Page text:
Zooquarium americanus, Status: Vulnerable

The economy is on everyone’s mind and unfortunately the zoo and aquarium community is not immune to the fluctuation in world markets. When people cannot anticipate the stability of their jobs and lives, they certainly don’t bring their children into zoos, enroll them for summer camps, or buy yearly memberships or make donations to privately (and publicly) funded institutions.

The Bronx Zoo is one of the first to actually release a statement about their situation, noting that softness in gifts and memberships – with no relief expected soon – and pressure on Governor Paterson to cut their funding in half this year and eliminate it next year are placing all the living museums in New York at serious risk. Unfortunately, the Bronx Zoo is absolutely not the only collection feeling the pressure.

I have many contacts across the United States and judging from personal conversations, enrollment in programs, requests for offsite appearances, and general attendance are down across the board for both tiny zoos in small coastal towns all the way up to enormous and well known parks. Worse, the gigantic stimulus package recently passed by the House makes no provisions to fill in budget gaps for zoos or aquariums placing us alongside the likes of casinos and golf courses in perceived value.

Much like the larger economy, zoos and aquariums are in for a death spiral if attendance and membership rates continue to fall without incredibly creative thinking. The situation is keenly apparent in education (which is of course where I work). Consider this: if there are no students attending your programs, you cannot make your staff budget and you have to limit staff hours or cut staff altogether. If you have no staff available, then you cannot offer programs. And if you cannot offer programs, you lose out even further in your budget compounding the existing issue. For many zoo and aquarium professionals right now the issue is a loss of hours if not actual layoffs. But hour cutbacks have an end result as well. Lost hours may not be an outright job loss, but it encourages talented people to pursue jobs in other fields. And while it may seem like there will always be a steady stream of job applicants for zoo careers the simple fact is that attracting and keeping longterm professionals with highly developed skills is not easy.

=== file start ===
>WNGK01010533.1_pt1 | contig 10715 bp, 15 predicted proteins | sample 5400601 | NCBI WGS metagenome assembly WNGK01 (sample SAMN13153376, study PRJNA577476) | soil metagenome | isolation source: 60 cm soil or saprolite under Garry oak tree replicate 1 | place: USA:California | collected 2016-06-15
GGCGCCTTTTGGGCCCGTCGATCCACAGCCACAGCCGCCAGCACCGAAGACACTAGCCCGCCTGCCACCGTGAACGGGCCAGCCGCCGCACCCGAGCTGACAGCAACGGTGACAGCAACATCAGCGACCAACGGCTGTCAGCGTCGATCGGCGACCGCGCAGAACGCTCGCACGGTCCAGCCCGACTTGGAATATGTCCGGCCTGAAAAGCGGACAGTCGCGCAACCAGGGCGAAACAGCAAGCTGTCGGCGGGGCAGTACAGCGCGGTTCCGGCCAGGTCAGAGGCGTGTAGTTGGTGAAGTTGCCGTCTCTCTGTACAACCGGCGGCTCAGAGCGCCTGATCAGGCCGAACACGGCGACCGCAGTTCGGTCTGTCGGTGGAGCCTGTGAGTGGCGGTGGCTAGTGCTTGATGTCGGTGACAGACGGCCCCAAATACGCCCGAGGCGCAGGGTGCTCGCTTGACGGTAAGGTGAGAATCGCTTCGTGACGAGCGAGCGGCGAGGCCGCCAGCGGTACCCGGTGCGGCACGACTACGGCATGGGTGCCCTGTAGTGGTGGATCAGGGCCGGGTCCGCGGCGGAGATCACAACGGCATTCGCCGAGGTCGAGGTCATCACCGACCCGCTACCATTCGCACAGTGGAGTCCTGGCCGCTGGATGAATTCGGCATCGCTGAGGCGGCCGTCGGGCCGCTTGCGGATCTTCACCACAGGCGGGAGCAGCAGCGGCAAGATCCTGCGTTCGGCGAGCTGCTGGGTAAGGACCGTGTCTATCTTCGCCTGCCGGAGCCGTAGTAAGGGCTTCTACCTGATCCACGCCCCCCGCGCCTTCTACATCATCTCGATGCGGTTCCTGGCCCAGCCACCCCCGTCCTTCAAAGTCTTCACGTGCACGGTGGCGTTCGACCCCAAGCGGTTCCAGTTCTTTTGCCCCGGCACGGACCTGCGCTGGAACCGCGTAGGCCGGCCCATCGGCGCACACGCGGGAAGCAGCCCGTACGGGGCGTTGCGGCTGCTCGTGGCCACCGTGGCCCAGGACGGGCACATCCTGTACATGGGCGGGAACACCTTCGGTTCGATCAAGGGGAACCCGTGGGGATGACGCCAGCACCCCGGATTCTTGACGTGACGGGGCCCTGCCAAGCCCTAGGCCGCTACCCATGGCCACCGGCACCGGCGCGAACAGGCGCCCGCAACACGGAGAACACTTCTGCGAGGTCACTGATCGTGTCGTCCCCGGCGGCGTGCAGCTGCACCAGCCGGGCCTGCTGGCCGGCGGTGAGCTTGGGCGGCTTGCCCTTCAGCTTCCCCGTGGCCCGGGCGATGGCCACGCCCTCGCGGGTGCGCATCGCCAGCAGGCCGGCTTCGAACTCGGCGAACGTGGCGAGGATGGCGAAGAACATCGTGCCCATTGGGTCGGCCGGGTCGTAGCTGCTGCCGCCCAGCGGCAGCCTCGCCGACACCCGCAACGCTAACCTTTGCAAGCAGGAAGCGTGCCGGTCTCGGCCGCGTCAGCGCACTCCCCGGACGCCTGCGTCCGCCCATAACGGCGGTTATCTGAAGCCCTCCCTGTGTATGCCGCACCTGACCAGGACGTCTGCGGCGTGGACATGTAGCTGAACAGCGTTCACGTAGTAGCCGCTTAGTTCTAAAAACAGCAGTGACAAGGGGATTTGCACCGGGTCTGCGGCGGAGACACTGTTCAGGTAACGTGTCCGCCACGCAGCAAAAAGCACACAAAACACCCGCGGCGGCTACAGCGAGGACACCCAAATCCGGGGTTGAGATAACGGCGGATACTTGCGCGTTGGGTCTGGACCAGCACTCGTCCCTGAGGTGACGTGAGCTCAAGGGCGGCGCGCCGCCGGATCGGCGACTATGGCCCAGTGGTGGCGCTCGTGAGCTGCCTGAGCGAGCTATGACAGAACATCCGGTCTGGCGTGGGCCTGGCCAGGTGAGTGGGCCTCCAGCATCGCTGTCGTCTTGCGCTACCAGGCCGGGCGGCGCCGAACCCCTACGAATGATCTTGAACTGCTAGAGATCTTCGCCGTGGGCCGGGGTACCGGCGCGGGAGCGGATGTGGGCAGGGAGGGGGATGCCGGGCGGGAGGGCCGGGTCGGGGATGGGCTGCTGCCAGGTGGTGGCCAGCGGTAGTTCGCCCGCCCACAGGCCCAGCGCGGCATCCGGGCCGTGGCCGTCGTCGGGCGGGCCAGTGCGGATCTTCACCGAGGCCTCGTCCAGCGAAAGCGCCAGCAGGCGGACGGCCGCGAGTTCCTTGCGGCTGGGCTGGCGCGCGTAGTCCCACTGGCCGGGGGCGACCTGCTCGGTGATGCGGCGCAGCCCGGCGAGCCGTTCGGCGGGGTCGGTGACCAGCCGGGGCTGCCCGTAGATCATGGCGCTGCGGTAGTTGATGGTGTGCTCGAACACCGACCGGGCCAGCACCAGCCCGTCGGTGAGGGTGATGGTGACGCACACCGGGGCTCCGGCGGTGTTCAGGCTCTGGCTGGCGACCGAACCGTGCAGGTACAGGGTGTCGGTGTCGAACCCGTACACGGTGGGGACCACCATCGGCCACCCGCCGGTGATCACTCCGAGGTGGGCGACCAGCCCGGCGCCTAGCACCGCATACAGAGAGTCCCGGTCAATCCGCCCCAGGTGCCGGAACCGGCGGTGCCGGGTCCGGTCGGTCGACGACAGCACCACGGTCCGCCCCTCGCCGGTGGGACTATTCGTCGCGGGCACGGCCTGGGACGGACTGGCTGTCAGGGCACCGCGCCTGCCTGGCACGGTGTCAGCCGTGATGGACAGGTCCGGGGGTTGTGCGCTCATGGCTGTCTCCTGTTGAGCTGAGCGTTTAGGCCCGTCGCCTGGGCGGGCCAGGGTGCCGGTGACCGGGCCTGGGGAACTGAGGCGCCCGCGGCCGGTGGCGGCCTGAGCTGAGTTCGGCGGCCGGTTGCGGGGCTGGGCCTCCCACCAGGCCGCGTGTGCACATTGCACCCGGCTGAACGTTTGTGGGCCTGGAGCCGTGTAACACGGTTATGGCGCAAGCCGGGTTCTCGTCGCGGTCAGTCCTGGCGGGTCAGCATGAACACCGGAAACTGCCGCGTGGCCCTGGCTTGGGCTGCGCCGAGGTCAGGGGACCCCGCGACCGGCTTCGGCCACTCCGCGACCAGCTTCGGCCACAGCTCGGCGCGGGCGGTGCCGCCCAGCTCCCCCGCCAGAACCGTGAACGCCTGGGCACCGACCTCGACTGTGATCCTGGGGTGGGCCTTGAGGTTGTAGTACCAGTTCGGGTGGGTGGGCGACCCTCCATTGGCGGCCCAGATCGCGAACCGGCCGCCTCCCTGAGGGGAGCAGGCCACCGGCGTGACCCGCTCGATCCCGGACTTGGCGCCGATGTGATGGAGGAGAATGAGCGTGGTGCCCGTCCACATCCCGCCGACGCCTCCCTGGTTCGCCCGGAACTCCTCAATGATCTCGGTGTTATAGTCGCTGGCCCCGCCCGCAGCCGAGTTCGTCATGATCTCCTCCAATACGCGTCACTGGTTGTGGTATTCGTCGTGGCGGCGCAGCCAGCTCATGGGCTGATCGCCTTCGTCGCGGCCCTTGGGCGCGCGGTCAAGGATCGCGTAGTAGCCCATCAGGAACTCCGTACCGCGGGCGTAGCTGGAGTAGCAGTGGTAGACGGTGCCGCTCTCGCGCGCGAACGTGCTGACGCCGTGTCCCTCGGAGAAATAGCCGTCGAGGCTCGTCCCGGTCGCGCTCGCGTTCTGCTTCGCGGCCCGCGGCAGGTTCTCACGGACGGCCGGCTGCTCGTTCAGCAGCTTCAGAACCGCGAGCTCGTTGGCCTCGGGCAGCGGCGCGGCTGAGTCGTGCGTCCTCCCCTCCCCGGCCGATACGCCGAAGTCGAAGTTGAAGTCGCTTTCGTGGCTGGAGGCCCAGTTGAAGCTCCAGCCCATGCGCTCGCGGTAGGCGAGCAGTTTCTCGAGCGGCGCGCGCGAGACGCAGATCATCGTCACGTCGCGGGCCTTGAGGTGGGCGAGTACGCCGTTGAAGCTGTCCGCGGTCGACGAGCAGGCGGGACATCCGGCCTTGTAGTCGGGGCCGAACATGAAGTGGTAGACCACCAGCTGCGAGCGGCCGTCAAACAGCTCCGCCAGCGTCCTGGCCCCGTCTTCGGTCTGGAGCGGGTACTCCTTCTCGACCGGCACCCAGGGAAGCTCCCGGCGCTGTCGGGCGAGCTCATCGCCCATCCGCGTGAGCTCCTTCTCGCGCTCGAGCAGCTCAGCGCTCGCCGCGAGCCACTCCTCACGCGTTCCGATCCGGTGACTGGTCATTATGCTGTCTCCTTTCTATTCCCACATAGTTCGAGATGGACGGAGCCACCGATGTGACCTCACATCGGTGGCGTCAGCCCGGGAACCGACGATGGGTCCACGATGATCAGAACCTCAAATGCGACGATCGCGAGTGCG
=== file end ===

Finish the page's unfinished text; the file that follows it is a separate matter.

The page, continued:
If we cannot encourage the American public to see zoos and aquariums for what they are – places for inspiration, learning, and the preservation of species (including several that are extinct in the wild like red wolves or scimitar horned oryx!) – and to take an active part in supporting them then we are going to lose our living institutions. I suppose for many people, this will not be counted as a heavy loss. But I absolutely refuse to believe that a zoo or aquarium is the cultural equivalent of a golf course or a casino and deserves to be treated as unnecessary fluff in any state or federal budget or stimulus program.

What can we do to encourage the American public to keep zoos and aquariums open? How can we continue to attract students and parents into our institutions? When we can solve these questions with creative ideas, we might just stand a chance at survival.


One Comment to “Zooquarium americanus, Status: Vulnerable”

  1. The ripple effect of the down turn (collapse) is spreading across the whole pool. No one is immune, and some things — like the zoo — get impacted in sudden and unexpected ways.